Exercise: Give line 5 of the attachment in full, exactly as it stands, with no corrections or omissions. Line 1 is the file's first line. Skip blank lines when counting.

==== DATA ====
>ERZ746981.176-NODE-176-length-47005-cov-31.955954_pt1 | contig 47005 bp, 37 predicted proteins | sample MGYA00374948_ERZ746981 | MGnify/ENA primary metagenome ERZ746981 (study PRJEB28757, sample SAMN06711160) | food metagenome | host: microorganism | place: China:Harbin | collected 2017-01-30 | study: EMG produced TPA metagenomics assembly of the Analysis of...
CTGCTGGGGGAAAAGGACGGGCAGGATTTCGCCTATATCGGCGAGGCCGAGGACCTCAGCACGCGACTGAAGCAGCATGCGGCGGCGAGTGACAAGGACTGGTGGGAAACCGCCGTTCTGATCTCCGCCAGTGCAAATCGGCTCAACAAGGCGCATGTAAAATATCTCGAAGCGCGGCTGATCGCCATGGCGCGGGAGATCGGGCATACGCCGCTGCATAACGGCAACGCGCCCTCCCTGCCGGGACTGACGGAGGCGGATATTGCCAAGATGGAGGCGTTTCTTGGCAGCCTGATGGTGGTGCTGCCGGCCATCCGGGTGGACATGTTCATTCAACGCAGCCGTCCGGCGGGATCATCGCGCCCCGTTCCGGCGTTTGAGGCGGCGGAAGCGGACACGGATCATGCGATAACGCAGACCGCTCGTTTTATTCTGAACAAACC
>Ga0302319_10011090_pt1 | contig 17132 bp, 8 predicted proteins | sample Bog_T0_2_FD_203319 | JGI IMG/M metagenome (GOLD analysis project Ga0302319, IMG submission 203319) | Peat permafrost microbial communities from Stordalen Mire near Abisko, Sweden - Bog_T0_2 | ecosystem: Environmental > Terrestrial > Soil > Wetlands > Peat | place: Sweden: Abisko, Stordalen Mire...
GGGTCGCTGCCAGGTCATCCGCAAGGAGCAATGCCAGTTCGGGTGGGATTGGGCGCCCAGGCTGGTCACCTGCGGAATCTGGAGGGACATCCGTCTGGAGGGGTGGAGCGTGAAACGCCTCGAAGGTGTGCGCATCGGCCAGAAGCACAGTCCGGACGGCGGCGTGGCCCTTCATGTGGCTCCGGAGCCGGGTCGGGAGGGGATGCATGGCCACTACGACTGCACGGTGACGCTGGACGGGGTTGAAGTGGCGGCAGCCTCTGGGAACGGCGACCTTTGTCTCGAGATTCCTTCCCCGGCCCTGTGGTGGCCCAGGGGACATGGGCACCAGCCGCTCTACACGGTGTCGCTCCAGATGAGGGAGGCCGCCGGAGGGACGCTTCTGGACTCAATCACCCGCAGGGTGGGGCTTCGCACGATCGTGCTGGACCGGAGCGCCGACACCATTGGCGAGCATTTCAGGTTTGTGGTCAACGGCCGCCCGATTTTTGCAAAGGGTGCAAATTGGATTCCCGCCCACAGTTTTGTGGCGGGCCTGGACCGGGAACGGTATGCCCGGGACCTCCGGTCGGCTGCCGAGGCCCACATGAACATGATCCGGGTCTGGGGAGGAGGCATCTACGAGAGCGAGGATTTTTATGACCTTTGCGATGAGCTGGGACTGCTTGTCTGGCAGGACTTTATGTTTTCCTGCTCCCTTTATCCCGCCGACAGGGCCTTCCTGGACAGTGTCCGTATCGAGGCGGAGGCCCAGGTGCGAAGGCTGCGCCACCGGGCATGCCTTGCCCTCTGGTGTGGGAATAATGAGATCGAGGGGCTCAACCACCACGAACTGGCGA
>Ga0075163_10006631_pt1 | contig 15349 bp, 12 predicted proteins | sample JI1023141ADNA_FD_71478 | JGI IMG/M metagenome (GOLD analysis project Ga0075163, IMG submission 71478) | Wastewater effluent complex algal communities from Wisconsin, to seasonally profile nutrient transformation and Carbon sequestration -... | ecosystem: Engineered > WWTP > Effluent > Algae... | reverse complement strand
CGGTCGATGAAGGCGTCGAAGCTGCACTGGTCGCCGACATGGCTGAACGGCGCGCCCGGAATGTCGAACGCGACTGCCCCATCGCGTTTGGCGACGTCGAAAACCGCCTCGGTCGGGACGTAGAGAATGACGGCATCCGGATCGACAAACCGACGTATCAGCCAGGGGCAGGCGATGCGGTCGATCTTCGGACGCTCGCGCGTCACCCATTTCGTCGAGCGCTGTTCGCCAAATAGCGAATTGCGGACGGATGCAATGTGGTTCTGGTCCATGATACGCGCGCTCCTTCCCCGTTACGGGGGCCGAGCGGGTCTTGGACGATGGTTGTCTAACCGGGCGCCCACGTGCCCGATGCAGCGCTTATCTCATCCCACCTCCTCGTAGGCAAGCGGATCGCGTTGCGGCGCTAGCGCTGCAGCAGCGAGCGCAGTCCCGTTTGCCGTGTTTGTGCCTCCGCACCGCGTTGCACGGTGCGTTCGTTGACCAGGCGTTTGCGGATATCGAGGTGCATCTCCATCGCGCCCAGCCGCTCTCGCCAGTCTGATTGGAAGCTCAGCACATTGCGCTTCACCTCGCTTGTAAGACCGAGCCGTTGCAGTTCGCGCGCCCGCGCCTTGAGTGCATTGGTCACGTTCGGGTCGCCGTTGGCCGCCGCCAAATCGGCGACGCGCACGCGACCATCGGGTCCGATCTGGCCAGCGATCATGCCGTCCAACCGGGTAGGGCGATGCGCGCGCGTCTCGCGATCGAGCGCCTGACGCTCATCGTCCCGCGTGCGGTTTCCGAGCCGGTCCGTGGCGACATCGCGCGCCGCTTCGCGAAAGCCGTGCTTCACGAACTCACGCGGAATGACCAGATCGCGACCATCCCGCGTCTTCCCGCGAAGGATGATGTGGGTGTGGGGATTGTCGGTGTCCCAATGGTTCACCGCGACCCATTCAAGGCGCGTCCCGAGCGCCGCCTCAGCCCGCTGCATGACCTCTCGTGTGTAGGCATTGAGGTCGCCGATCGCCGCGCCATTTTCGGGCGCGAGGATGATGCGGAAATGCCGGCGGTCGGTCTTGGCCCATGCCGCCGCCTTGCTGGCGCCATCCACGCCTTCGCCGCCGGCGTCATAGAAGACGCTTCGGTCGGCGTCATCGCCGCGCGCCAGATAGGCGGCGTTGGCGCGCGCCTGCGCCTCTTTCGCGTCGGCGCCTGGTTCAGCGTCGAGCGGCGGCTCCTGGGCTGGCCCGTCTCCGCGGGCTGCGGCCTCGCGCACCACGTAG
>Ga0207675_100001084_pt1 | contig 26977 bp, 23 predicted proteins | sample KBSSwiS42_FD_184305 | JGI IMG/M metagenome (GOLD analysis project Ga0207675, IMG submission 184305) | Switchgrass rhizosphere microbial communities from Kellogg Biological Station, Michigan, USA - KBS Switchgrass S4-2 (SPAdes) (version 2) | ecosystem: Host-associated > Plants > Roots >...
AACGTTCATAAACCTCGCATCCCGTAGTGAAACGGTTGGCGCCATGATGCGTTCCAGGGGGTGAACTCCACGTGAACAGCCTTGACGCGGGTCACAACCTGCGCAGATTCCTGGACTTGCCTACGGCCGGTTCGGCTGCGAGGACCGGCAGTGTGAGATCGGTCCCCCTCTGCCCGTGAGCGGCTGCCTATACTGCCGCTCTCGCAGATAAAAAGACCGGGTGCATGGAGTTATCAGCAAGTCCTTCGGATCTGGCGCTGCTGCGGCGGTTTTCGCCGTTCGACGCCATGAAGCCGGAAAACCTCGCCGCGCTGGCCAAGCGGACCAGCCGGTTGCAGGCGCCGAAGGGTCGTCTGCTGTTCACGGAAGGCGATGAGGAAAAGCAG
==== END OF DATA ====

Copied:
>Ga0075163_10006631_pt1 | contig 15349 bp, 12 predicted proteins | sample JI1023141ADNA_FD_71478 | JGI IMG/M metagenome (GOLD analysis project Ga0075163, IMG submission 71478) | Wastewater effluent complex algal communities from Wisconsin, to seasonally profile nutrient transformation and Carbon sequestration -... | ecosystem: Engineered > WWTP > Effluent > Algae... | reverse complement strand